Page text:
How Batteries and Solar Power Are Disrupting Electricity Markets

How Batteries and Solar Power Are Disrupting Electricity Markets

          
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How Batteries and Solar Power Are Disrupting Electricity Markets

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  • The battery pack may be the least glamorous component in the electricity delivery network, but it is on the verge of transforming electricity markets worldwide.

    Solar power produces plenty of electricity on sunny days, but not during peak usage in the evening or when the sky is cloudy. Storage systems such as lithium-ion (Li-ion) batteries, combined with photovoltaic (PV) generation, can address the intermittency of renewables without the expense of expanding the power grid. Batteries reduce the short-term disparity between supply and demand by storing excess electricity during sunny periods (such as at midday) and then delivering it at times of high demand but little or no sunlight (such as at night).

    Around the world, retail power prices are rising and the cost of PV-generated and stored electricity is declining, creating potential savings for consumers and small businesses. (See Distributed Energy: A Disruptive Force, BCG report, July 2014.) As companies and consumers adopt these new technologies, they are unlocking billions of dollars in potential value while at the same time becoming more self-sufficient. With batteries, consumers and small businesses can use as much as 80% of their PV-generated electricity, compared with 30% to 40% without battery storage. If the cost of generating and storing electricity is less than the cost of electricity from the grid, this can reduce electric bills substantially.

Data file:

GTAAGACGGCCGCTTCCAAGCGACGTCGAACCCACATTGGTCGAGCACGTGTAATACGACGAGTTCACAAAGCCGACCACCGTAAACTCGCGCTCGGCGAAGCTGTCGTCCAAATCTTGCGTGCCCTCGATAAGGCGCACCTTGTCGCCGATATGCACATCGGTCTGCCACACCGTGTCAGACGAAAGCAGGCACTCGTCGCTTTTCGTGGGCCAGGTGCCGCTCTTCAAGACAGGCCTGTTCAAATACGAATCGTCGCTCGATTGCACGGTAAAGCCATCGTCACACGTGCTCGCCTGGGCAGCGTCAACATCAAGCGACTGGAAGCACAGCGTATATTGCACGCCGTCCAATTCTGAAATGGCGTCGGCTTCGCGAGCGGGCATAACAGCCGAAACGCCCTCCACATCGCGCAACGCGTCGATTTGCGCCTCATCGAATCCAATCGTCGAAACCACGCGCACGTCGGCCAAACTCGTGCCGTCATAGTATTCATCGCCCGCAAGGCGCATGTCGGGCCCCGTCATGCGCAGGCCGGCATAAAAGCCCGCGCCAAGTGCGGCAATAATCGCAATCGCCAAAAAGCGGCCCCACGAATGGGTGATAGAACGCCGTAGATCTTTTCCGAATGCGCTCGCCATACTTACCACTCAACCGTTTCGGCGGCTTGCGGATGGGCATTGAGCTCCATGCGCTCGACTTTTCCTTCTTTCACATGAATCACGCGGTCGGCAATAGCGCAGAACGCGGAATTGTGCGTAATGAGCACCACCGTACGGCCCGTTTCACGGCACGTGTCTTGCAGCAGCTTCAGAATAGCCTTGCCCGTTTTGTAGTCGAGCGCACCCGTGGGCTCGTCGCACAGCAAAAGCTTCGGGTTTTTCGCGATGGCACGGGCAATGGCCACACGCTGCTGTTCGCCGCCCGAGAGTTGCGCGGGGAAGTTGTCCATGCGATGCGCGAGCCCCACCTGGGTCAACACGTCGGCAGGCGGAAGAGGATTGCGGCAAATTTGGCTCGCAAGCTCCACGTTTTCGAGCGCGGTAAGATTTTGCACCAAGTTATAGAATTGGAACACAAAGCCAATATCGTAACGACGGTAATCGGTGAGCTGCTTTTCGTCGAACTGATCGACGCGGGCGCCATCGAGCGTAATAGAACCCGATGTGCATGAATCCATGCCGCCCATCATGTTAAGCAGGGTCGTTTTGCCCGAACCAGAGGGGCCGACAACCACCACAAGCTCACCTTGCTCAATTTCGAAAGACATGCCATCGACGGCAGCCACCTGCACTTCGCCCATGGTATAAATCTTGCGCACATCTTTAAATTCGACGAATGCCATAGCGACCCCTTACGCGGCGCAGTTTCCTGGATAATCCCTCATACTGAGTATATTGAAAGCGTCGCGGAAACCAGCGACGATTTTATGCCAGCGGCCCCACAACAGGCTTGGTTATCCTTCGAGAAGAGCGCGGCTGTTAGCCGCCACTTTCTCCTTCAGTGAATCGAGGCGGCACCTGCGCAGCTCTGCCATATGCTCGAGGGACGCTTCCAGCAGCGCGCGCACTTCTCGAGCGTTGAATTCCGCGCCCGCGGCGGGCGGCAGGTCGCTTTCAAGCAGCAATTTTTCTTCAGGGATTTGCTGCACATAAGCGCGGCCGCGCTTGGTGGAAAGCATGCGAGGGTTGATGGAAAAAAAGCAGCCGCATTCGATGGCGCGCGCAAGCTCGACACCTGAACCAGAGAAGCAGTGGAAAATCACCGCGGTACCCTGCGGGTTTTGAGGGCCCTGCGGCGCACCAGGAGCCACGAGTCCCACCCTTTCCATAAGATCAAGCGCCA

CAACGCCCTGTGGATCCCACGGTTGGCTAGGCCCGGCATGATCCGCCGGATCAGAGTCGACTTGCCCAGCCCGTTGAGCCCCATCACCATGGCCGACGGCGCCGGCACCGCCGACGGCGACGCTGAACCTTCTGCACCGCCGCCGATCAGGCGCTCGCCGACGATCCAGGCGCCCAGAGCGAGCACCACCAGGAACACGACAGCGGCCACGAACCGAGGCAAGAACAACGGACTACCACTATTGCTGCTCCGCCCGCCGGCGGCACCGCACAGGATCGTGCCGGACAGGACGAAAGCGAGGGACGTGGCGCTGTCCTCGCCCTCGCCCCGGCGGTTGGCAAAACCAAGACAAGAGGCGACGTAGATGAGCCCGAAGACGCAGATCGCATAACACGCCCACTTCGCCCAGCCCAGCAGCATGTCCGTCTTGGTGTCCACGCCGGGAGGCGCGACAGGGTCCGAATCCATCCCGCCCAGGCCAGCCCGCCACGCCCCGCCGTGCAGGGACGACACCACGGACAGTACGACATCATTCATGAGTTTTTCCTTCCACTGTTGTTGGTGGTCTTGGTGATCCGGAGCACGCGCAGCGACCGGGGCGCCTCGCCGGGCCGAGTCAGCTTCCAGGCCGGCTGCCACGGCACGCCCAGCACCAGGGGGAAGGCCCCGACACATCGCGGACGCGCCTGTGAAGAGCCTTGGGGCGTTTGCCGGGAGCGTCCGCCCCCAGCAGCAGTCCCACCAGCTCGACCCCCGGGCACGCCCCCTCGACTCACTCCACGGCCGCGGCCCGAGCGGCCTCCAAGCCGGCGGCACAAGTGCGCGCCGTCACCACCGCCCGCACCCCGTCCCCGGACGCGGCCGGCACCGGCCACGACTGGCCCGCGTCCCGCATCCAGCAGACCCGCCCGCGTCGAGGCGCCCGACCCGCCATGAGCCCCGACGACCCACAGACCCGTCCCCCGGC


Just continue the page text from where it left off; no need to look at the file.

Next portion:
The proliferation of storage options is disrupting the traditional utility business model and laying the foundation for a cleaner, more reliable energy future. The role of traditional utilities in many markets is shifting from control over all aspects of generation and distribution to one in which utilities are primarily grid operators and service providers. This represents a fundamental shift that will affect investors and participants in energy markets around the world.

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